And a few hours later, the world was talking about Tim Howard - he pulled out one great save after another, and, like his Nigerian counterpart, Howard radiated energy and focus - screaming at his back line to pull themselves together after England stole their goal from yet another jittery defense in the opening minutes of play.

We are all thinking, poor Green - yes, he fumbled the ball and cost the match. But we should also lament that with the likes of Rooney, Gerrard, and Lampard on attack, England put only one ball in the net in the third minute, and then failed to score in the subsequent 90 minutes of play. This will be said, but that collective failure will not register as neatly as Green's one terrible mistake because it can't be captured in a single image, condemned as a single mistake. Howard's marvelous performance is as deserving a candidate for the "cause" of England's failure to win that match as is Green's mistake.  It gave the US room to attack - time and time again Howard collected the ball where others cannot, retaining possession to change the game's direction. But as marvelous as it is, and as much as we are all talking about Howard right now, it won't be remembered as long, or dissected nearly so intensely as Green's fumble.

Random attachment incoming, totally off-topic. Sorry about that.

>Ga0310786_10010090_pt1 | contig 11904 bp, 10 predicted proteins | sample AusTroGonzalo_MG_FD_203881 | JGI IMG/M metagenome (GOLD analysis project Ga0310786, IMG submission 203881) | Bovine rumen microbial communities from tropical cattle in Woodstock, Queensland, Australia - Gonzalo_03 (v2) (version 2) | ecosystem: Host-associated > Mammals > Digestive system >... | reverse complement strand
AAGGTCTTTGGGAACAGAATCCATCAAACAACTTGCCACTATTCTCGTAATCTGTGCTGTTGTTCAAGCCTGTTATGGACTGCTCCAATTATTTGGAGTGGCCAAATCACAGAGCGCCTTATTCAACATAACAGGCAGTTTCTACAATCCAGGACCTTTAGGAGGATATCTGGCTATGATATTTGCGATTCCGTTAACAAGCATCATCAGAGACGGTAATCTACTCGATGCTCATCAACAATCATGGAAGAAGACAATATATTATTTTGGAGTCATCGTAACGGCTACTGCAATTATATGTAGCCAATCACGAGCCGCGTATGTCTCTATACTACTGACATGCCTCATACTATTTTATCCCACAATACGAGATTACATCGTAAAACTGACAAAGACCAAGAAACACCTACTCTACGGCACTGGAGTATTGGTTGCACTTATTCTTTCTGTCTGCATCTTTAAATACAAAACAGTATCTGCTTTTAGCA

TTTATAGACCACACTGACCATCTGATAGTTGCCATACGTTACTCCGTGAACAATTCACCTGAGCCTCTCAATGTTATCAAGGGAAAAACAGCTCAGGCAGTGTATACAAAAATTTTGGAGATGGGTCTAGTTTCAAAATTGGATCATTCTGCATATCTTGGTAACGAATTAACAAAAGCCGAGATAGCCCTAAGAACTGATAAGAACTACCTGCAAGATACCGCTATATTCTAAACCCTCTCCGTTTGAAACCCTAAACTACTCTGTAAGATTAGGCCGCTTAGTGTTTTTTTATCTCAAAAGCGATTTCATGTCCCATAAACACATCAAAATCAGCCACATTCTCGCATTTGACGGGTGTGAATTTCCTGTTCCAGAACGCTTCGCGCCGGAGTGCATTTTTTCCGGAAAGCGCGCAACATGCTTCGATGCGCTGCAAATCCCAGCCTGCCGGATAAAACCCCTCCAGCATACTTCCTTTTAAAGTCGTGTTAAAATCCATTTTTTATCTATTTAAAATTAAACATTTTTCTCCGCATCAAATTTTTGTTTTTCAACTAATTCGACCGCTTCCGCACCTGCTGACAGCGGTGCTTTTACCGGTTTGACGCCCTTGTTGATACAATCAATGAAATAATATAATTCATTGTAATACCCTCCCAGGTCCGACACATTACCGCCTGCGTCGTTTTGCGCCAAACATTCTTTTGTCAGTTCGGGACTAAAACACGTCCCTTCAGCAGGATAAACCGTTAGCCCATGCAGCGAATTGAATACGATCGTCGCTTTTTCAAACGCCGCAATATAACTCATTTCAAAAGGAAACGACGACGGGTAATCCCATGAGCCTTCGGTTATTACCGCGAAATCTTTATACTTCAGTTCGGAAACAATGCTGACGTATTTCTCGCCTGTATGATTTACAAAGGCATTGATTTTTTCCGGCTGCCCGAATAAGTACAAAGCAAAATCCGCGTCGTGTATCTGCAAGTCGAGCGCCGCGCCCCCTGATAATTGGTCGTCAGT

And that's the keeper's curse in a nutshell.

Friday, June 11, 2010

South Africa/Mexico: A Game of Nerve

There is not much for me to say about today's match: it has already been said, not even an hour after the match's conclusion. We even broke Twitter, twice the whole network seized up - too many of us telling each other all about it.

It was a game of two halves, and two nervous teams. Throughout the first act South Africa was afraid to attack, and the whole side seemed to play stopper. Mexico was the opposite - too quick to attack, too quick to strike, throwing away one great chance after another. Siphiwe Tshabalala's 55th minute screamer was made the instant South Africa connected as an attacking side - lightening quick and strong it caught El Tri's defense completely by surprise. Mexico's one goal was both quick and deliberate - Guardado found Márquez, who was miraculously alone. With the ball at his feet, the Barcelona center back put the ball neatly and deliberately past Khune (who had had a couple brilliant saves).

The game was a great introduction for newbies to the offside rule which can confuse even experienced players and journalists, especially on corners.  Apparently Martin Taylor, ESPN's play-by-play guy got it wrong when he accused the referee of making a mistake in waiving off a goal as Mexico's player was offside. Twitter went crazy, too as we all tried to figure it out. I thought the call was wrong myself until Univision put up their graphic marker for the offside line and I could see that, indeed, it was.